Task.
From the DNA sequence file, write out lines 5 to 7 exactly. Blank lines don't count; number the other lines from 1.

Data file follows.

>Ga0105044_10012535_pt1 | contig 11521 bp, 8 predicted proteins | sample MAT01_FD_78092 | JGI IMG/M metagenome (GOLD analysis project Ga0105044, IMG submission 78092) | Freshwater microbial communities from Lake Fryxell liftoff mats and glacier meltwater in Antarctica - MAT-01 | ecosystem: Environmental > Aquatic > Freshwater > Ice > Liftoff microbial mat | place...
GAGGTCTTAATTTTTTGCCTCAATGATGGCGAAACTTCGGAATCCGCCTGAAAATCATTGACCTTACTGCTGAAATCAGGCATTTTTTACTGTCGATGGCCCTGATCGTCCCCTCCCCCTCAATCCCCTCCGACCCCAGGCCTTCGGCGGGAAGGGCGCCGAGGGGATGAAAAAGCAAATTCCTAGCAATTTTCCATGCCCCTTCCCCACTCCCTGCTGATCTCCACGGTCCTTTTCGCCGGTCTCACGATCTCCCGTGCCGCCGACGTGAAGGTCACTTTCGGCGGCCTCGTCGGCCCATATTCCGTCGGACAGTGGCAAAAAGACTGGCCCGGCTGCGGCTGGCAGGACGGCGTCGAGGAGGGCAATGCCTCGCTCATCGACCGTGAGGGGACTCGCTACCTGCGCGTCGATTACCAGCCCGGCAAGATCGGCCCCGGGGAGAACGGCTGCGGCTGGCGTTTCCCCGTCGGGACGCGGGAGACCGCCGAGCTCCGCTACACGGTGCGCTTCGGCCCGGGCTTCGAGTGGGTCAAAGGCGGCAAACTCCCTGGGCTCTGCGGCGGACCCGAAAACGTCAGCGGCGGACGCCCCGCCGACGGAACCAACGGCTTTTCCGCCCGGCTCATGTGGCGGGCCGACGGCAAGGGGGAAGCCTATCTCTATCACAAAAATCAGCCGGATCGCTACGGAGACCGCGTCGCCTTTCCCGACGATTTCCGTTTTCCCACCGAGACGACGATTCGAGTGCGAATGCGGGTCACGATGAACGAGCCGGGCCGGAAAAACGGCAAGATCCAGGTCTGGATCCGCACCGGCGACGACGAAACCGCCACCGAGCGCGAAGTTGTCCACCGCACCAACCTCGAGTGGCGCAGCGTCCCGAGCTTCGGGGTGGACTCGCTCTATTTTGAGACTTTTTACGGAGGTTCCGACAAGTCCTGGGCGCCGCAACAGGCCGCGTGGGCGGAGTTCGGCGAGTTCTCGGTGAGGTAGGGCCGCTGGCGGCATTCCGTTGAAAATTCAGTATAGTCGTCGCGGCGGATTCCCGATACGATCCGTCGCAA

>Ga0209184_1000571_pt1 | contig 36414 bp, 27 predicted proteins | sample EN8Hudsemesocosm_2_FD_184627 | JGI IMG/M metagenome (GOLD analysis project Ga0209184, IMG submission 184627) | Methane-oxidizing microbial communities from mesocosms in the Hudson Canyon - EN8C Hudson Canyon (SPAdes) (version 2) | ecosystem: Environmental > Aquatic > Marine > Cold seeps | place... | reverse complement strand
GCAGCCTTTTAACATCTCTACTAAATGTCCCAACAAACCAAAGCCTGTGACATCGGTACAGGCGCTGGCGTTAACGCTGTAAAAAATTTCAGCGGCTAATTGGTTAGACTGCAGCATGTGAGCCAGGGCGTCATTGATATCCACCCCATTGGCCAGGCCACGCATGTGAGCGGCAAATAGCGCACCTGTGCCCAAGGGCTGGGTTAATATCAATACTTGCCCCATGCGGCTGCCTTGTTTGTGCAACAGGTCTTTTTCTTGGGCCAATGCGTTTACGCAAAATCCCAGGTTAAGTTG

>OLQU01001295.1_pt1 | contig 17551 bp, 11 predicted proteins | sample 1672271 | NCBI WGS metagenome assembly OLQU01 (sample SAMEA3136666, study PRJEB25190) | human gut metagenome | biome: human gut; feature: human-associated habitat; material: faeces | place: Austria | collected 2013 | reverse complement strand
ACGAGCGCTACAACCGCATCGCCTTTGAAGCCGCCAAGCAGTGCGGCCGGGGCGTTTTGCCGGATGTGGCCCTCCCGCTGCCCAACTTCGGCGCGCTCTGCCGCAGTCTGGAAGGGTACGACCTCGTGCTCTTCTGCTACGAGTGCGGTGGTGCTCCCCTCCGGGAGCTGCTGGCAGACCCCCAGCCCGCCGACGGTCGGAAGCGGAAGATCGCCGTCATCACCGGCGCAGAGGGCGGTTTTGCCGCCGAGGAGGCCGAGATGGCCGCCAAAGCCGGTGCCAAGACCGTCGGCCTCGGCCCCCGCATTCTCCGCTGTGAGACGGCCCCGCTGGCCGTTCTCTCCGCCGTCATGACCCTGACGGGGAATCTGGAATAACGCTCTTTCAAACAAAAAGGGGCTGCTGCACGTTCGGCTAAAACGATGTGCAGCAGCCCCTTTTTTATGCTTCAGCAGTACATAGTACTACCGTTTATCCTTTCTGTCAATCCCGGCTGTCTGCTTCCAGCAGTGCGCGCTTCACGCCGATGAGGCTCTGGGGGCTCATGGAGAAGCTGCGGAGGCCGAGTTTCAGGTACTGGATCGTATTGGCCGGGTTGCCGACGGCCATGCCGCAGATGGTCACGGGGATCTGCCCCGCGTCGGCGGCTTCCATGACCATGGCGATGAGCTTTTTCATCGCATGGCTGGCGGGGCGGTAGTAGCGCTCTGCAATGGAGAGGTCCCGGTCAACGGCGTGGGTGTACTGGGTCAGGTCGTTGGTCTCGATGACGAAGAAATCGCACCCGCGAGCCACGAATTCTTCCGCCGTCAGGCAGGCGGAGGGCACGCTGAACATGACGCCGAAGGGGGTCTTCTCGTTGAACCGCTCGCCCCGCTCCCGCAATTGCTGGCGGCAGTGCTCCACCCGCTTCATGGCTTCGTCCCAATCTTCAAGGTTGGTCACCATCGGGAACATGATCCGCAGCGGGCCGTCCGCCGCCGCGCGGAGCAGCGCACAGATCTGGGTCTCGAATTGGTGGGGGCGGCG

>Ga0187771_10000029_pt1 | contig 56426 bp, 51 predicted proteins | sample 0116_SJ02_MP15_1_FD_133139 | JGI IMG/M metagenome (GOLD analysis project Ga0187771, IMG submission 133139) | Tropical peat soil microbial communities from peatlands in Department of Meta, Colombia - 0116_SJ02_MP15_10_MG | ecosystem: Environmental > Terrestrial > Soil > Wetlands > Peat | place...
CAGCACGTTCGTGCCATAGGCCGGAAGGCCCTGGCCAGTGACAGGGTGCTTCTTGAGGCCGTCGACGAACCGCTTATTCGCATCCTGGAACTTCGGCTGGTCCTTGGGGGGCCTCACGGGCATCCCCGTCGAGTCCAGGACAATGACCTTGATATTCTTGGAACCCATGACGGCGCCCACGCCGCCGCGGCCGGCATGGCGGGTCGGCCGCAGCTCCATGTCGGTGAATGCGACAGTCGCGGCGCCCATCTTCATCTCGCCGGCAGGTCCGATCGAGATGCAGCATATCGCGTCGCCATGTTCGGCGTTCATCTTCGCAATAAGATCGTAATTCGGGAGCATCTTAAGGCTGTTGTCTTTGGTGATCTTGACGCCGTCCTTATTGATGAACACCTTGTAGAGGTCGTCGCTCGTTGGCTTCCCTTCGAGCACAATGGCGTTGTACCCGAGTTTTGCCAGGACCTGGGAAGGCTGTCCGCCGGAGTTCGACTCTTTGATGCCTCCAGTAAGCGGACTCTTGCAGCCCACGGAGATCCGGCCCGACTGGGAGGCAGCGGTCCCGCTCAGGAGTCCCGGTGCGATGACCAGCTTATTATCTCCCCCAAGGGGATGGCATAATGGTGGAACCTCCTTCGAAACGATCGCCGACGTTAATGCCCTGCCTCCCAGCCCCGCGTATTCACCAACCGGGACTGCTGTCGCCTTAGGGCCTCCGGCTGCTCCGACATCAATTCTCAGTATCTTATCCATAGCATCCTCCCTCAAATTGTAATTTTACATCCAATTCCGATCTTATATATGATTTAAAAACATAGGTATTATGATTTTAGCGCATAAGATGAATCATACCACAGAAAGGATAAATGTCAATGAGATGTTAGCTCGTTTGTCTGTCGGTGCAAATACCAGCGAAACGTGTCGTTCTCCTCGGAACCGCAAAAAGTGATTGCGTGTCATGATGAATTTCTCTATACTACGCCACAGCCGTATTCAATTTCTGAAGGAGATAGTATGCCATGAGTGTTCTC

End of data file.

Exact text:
>OLQU01001295.1_pt1 | contig 17551 bp, 11 predicted proteins | sample 1672271 | NCBI WGS metagenome assembly OLQU01 (sample SAMEA3136666, study PRJEB25190) | human gut metagenome | biome: human gut; feature: human-associated habitat; material: faeces | place: Austria | collected 2013 | reverse complement strand
ACGAGCGCTACAACCGCATCGCCTTTGAAGCCGCCAAGCAGTGCGGCCGGGGCGTTTTGCCGGATGTGGCCCTCCCGCTGCCCAACTTCGGCGCGCTCTGCCGCAGTCTGGAAGGGTACGACCTCGTGCTCTTCTGCTACGAGTGCGGTGGTGCTCCCCTCCGGGAGCTGCTGGCAGACCCCCAGCCCGCCGACGGTCGGAAGCGGAAGATCGCCGTCATCACCGGCGCAGAGGGCGGTTTTGCCGCCGAGGAGGCCGAGATGGCCGCCAAAGCCGGTGCCAAGACCGTCGGCCTCGGCCCCCGCATTCTCCGCTGTGAGACGGCCCCGCTGGCCGTTCTCTCCGCCGTCATGACCCTGACGGGGAATCTGGAATAACGCTCTTTCAAACAAAAAGGGGCTGCTGCACGTTCGGCTAAAACGATGTGCAGCAGCCCCTTTTTTATGCTTCAGCAGTACATAGTACTACCGTTTATCCTTTCTGTCAATCCCGGCTGTCTGCTTCCAGCAGTGCGCGCTTCACGCCGATGAGGCTCTGGGGGCTCATGGAGAAGCTGCGGAGGCCGAGTTTCAGGTACTGGATCGTATTGGCCGGGTTGCCGACGGCCATGCCGCAGATGGTCACGGGGATCTGCCCCGCGTCGGCGGCTTCCATGACCATGGCGATGAGCTTTTTCATCGCATGGCTGGCGGGGCGGTAGTAGCGCTCTGCAATGGAGAGGTCCCGGTCAACGGCGTGGGTGTACTGGGTCAGGTCGTTGGTCTCGATGACGAAGAAATCGCACCCGCGAGCCACGAATTCTTCCGCCGTCAGGCAGGCGGAGGGCACGCTGAACATGACGCCGAAGGGGGTCTTCTCGTTGAACCGCTCGCCCCGCTCCCGCAATTGCTGGCGGCAGTGCTCCACCCGCTTCATGGCTTCGTCCCAATCTTCAAGGTTGGTCACCATCGGGAACATGATCCGCAGCGGGCCGTCCGCCGCCGCGCGGAGCAGCGCACAGATCTGGGTCTCGAATTGGTGGGGGCGGCG

>Ga0187771_10000029_pt1 | contig 56426 bp, 51 predicted proteins | sample 0116_SJ02_MP15_1_FD_133139 | JGI IMG/M metagenome (GOLD analysis project Ga0187771, IMG submission 133139) | Tropical peat soil microbial communities from peatlands in Department of Meta, Colombia - 0116_SJ02_MP15_10_MG | ecosystem: Environmental > Terrestrial > Soil > Wetlands > Peat | place...